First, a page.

Law news: compensation for psychiatric injury; NSW workplace deaths legislation

Cases

Law news: compensation for psychiatric injury; NSW workplace deaths legislation

Compensation claims based on psychiatric injury have been confined by a High Court ruling; and it appears that only ‘rogue employers’ face jail terms for workplace deaths under proposed NSW legislation.

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Compensation claims based on psychiatric injury have been confined by a High Court ruling; and it appears that only ‘rogue employers’ face jail terms for workplace deaths under proposed NSW legislation.

Psychiatric injury claims confined: High Court

The High Court has ruled that an employee, who found the workload of a position that she had voluntarily accepted excessive to the point that she suffered a disabling psychiatric illness, was not entitled to recover damages for negligence from her employer.

The High Court noted that it was particularly important to assess whether the occurrence of such an illness was foreseeable. If the employer was aware of the risk and it was therefore foreseeable, the employer may be liable. But in this case, the worker was fit and healthy and did not give any indication of any risk of psychiatric injury.

Background

Ms K was employed three days a week as a merchandising representative of the respondent (the employer). She could not perform the duties expected of her to her satisfaction. She repeatedly told management that changes had to be made. She said that the work expected of her had to be changed, or she should have more time in which to do it, or she should have help to do it. No changes were made. Five months after starting work Ms K became sick. At first a physical disorder was suspected but further consideration revealed that she was suffering a psychiatric illness. Her work was a cause of that illness.

The issue before the court was: Did the employer breach its duty of care to provide Ms K with a safe system of work? The Full Court of the WA Supreme Court had found fro the employer.

High Court dismisses appeal

All members of the High Court dismissed the appeal. Justices McHugh, Gummow, Hayne and Heydon delivered a joint judgment and Justice Ian Callinan delivered a separate judgment. The joint judgment concluded:

'… to begin the inquiry by focusing only upon questions of breach of duty invites error. It invites error because the assumption that is made about the content of the duty of care may fail to take fundamental aspects of the relationship between the parties into account.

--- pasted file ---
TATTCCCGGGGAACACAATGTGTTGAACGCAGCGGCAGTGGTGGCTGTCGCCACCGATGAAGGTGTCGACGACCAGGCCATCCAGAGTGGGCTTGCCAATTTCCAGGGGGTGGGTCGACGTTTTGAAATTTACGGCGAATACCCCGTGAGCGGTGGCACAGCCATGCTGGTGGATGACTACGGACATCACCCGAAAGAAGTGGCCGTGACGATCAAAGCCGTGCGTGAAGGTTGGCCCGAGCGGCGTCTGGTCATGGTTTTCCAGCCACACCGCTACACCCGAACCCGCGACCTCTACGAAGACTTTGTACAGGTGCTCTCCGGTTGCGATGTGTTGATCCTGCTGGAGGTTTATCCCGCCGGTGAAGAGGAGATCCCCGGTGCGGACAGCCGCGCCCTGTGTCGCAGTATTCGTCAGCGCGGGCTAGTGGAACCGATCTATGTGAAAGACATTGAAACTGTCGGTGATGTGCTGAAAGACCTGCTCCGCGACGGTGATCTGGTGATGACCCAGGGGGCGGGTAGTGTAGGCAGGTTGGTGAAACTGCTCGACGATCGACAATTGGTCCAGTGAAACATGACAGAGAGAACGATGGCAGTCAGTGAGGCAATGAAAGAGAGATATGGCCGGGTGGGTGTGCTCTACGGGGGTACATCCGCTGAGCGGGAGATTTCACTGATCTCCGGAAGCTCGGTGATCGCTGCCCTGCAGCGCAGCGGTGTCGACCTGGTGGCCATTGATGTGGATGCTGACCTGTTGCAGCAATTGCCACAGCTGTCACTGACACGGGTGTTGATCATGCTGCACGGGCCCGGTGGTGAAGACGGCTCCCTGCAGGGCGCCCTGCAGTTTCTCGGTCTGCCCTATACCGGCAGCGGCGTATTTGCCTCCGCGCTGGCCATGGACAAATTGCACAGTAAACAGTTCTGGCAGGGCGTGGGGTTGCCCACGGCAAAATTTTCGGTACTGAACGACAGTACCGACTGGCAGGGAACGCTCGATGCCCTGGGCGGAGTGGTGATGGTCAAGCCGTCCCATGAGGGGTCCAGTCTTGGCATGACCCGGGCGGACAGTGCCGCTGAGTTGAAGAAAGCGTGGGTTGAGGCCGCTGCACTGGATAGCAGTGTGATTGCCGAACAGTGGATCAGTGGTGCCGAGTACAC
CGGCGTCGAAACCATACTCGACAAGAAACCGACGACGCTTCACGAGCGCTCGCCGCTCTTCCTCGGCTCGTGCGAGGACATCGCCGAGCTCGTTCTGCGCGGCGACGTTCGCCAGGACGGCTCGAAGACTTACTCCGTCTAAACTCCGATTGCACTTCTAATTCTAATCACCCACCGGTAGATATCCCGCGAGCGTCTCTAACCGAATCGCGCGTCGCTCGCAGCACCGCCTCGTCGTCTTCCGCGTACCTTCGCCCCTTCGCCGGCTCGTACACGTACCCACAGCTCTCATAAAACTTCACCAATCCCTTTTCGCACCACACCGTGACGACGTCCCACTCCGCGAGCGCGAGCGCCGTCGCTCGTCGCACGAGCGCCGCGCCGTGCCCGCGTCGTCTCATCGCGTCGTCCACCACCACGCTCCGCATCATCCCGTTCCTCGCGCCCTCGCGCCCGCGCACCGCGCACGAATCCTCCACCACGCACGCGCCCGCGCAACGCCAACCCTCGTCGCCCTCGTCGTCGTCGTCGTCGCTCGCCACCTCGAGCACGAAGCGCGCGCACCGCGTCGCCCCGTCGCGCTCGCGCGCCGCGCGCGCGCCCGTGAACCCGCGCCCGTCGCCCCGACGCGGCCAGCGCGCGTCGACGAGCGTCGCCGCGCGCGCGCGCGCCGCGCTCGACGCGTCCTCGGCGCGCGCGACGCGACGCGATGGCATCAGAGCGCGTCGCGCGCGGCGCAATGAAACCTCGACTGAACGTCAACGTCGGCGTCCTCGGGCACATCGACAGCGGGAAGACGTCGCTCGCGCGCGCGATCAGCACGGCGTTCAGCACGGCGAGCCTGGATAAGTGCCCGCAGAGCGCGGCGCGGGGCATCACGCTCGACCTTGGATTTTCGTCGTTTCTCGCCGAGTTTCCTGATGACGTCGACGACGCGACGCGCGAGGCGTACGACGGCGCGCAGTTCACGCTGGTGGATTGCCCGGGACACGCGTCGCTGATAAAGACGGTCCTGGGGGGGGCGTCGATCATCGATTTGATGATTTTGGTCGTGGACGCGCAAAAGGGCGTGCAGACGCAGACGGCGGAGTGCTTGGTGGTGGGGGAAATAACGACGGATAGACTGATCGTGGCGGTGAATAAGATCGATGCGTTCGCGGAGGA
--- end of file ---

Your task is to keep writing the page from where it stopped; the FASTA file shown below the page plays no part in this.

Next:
The Full Court [WA Sup Ct] was right to conclude that a reasonable person in the position of the employer would not have foreseen the risk of psychiatric injury to the appellant. Because appellant did not prove that the employer ought reasonably to have foreseen that she was at risk of suffering psychiatric injury as a result of performing her duties at work, her claim in negligence should have failed at trial.

There are two reasons why the Full Court was right to reach the conclusion it did. First, the appellant agreed to perform the duties which were a cause of her injury. Secondly, the employer had no reason to suspect that the appellant was at risk of psychiatric injury. It may be right to say that it is now a matter of general knowledge that some recognisable psychiatric illnesses may be triggered by stress.'

Koehler v Cerebos (Australia) Ltd [2005] HCA 15 (6 April 2005)

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Only ‘rogue employers’ face jail terms for workplace deaths - Minister

Only the ‘very small number’ of rogue employers whose complete disregard of basic safety requirements results in the death of an employee will face prosecutions that could result in jail sentences under the forthcoming NSW Workplace Fatalities Act.

That became clear following a statement by the NSW Minister for Commerce, John Della Bosca, that consultation with peak union and employer bodies had produced constructive proposals to modify the draft Workplace Fatalities Bill.

‘During months of consultation I have not yet spoken to an employer who has argued that rogue employers who cause the death of vulnerable workers should be not be subject to the full force of the law,’ Della Bosca said.

‘The Government, business and unions are in agreement that we want legislation to target the very small number of rogues whose complete disregard of basic safety requirements results in the death of an employee.

The draft consultation Bill increases existing jail terms to five years and allows a Court to impose fines of up to $165,000 for an individual and $1.65million for a corporation (second offender).

Questions still outstanding

WorkplaceInfo put the following questions to Della Bosca’s office on what changes were being contemplated for the draft Bill:

  • Will the new Bill limit prosecutions where penalties include jail terms to employers who act ‘recklessly’ or ‘negligently’ (or any similar form of words?

  • How broad will the defences be to charges that involved jail sentences?

  • Will employers have right of appeal if convicted and sentenced to a jail term?

  • Will unions be able to initiate prosecutions as they now can? Including where there are jail sentences?

  • Who will have the right to bring prosecution where the penalty includes jail sentences?

  • Will there be a further round of consultations with unions and employer groups when the Bill is revealed?

  • When do you expect the legislation will be passed?

  • What are the kinds of people (managers, directors etc) to whom the jail sentence provisions would apply?

A spokesman for the Minister said they were unable to answer the questions as consultations with unions and employers were continuing.

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